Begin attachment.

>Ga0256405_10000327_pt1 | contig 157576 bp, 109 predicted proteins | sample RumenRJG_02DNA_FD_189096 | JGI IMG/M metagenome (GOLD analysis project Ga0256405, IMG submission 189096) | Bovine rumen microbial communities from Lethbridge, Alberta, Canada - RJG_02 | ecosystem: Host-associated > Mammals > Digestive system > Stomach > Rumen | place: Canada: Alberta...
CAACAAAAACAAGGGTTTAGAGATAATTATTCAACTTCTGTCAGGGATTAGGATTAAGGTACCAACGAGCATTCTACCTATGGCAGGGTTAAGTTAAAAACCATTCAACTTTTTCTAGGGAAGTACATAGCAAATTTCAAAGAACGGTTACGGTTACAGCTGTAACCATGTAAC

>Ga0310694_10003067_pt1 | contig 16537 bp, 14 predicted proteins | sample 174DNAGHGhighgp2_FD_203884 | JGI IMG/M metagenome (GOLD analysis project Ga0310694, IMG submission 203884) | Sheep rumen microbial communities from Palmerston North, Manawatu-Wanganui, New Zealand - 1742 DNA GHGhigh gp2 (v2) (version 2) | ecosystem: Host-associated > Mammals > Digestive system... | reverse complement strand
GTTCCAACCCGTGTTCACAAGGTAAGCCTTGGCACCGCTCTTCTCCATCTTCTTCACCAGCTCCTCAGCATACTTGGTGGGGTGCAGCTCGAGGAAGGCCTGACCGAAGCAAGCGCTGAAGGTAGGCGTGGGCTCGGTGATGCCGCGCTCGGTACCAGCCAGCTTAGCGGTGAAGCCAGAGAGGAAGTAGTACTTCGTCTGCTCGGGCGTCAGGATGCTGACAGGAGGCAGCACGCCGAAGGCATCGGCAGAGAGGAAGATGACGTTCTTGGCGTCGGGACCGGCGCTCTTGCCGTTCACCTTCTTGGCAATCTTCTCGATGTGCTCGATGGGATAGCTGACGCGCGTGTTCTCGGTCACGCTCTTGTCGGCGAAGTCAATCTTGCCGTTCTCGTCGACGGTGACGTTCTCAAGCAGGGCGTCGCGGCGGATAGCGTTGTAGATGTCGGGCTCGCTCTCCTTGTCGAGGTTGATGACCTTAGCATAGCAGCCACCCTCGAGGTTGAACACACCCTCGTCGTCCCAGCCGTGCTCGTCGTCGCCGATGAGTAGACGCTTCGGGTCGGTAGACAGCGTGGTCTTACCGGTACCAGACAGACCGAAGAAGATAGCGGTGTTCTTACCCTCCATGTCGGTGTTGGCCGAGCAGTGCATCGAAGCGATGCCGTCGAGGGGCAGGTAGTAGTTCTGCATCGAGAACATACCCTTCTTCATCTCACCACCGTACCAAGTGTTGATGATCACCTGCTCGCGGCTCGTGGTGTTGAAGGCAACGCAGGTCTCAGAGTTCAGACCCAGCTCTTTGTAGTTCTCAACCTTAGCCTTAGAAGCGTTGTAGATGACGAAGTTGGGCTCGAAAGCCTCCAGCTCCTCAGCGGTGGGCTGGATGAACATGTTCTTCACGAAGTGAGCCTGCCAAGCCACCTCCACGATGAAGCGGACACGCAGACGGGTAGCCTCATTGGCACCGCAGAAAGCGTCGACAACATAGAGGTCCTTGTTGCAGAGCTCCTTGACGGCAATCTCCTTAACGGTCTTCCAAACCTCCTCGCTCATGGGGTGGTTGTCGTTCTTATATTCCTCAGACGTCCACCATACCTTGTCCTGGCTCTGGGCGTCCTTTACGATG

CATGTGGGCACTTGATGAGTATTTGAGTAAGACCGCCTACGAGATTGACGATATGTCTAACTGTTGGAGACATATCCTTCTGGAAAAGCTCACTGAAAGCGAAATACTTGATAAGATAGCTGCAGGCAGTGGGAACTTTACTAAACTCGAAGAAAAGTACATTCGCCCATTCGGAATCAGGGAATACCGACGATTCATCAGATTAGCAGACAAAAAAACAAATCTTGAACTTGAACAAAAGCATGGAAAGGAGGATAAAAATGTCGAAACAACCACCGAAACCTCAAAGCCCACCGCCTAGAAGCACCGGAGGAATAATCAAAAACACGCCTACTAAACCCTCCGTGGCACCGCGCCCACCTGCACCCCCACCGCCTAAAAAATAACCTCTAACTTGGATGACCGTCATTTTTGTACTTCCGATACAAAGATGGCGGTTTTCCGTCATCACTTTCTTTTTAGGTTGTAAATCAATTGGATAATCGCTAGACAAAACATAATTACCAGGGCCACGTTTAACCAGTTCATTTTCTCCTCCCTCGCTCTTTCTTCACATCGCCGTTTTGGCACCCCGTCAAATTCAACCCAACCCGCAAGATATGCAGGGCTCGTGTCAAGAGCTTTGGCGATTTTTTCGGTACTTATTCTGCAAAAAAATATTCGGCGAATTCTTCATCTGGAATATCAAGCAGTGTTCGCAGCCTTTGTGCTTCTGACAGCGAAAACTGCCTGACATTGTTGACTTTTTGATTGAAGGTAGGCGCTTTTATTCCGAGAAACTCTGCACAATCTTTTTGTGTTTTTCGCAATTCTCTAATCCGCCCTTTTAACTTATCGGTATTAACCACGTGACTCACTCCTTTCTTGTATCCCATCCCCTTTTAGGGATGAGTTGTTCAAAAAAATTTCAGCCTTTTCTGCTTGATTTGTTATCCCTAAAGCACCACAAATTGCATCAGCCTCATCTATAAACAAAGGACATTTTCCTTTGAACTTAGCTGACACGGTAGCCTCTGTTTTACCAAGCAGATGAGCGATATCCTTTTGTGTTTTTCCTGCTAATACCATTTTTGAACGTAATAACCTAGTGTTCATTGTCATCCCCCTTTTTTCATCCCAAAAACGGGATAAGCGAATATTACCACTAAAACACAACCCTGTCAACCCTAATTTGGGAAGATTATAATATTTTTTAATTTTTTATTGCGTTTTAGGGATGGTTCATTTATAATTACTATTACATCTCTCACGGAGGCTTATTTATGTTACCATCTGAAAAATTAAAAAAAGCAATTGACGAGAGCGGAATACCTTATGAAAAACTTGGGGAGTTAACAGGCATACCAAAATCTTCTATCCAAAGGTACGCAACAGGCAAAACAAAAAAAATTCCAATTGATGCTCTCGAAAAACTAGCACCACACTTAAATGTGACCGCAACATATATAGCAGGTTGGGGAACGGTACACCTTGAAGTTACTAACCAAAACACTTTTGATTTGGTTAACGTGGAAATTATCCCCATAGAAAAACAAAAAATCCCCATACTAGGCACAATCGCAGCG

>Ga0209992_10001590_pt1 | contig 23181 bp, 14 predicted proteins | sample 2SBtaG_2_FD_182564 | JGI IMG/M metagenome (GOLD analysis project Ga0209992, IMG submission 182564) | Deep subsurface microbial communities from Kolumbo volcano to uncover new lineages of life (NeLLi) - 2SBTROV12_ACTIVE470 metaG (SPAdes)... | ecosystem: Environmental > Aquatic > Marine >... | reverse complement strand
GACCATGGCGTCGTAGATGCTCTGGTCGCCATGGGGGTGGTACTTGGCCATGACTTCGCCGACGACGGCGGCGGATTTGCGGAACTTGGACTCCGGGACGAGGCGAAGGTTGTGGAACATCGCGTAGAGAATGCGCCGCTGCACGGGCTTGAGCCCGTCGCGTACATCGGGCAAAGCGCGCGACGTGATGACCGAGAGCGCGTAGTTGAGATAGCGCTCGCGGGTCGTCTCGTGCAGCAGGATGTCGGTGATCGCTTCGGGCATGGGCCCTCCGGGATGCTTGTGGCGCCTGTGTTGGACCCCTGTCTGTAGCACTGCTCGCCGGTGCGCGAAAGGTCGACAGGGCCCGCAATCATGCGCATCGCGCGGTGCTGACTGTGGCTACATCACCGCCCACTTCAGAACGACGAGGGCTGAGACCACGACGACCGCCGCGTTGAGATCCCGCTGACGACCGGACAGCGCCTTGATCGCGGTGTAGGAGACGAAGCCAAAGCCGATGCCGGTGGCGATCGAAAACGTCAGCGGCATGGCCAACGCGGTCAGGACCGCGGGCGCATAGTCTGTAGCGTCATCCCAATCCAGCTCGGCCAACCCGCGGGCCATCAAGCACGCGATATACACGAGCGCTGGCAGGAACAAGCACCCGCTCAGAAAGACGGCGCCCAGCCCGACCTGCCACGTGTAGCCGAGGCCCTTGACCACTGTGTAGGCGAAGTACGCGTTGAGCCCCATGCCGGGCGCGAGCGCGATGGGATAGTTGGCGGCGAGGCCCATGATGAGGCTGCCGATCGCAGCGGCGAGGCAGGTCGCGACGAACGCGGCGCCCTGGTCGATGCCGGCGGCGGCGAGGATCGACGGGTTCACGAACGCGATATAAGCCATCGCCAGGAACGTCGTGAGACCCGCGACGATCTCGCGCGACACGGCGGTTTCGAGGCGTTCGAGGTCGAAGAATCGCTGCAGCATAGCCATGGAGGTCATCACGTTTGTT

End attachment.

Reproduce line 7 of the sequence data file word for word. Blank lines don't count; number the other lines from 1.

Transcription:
GACCATGGCGTCGTAGATGCTCTGGTCGCCATGGGGGTGGTACTTGGCCATGACTTCGCCGACGACGGCGGCGGATTTGCGGAACTTGGACTCCGGGACGAGGCGAAGGTTGTGGAACATCGCGTAGAGAATGCGCCGCTGCACGGGCTTGAGCCCGTCGCGTACATCGGGCAAAGCGCGCGACGTGATGACCGAGAGCGCGTAGTTGAGATAGCGCTCGCGGGTCGTCTCGTGCAGCAGGATGTCGGTGATCGCTTCGGGCATGGGCCCTCCGGGATGCTTGTGGCGCCTGTGTTGGACCCCTGTCTGTAGCACTGCTCGCCGGTGCGCGAAAGGTCGACAGGGCCCGCAATCATGCGCATCGCGCGGTGCTGACTGTGGCTACATCACCGCCCACTTCAGAACGACGAGGGCTGAGACCACGACGACCGCCGCGTTGAGATCCCGCTGACGACCGGACAGCGCCTTGATCGCGGTGTAGGAGACGAAGCCAAAGCCGATGCCGGTGGCGATCGAAAACGTCAGCGGCATGGCCAACGCGGTCAGGACCGCGGGCGCATAGTCTGTAGCGTCATCCCAATCCAGCTCGGCCAACCCGCGGGCCATCAAGCACGCGATATACACGAGCGCTGGCAGGAACAAGCACCCGCTCAGAAAGACGGCGCCCAGCCCGACCTGCCACGTGTAGCCGAGGCCCTTGACCACTGTGTAGGCGAAGTACGCGTTGAGCCCCATGCCGGGCGCGAGCGCGATGGGATAGTTGGCGGCGAGGCCCATGATGAGGCTGCCGATCGCAGCGGCGAGGCAGGTCGCGACGAACGCGGCGCCCTGGTCGATGCCGGCGGCGGCGAGGATCGACGGGTTCACGAACGCGATATAAGCCATCGCCAGGAACGTCGTGAGACCCGCGACGATCTCGCGCGACACGGCGGTTTCGAGGCGTTCGAGGTCGAAGAATCGCTGCAGCATAGCCATGGAGGTCATCACGTTTGTT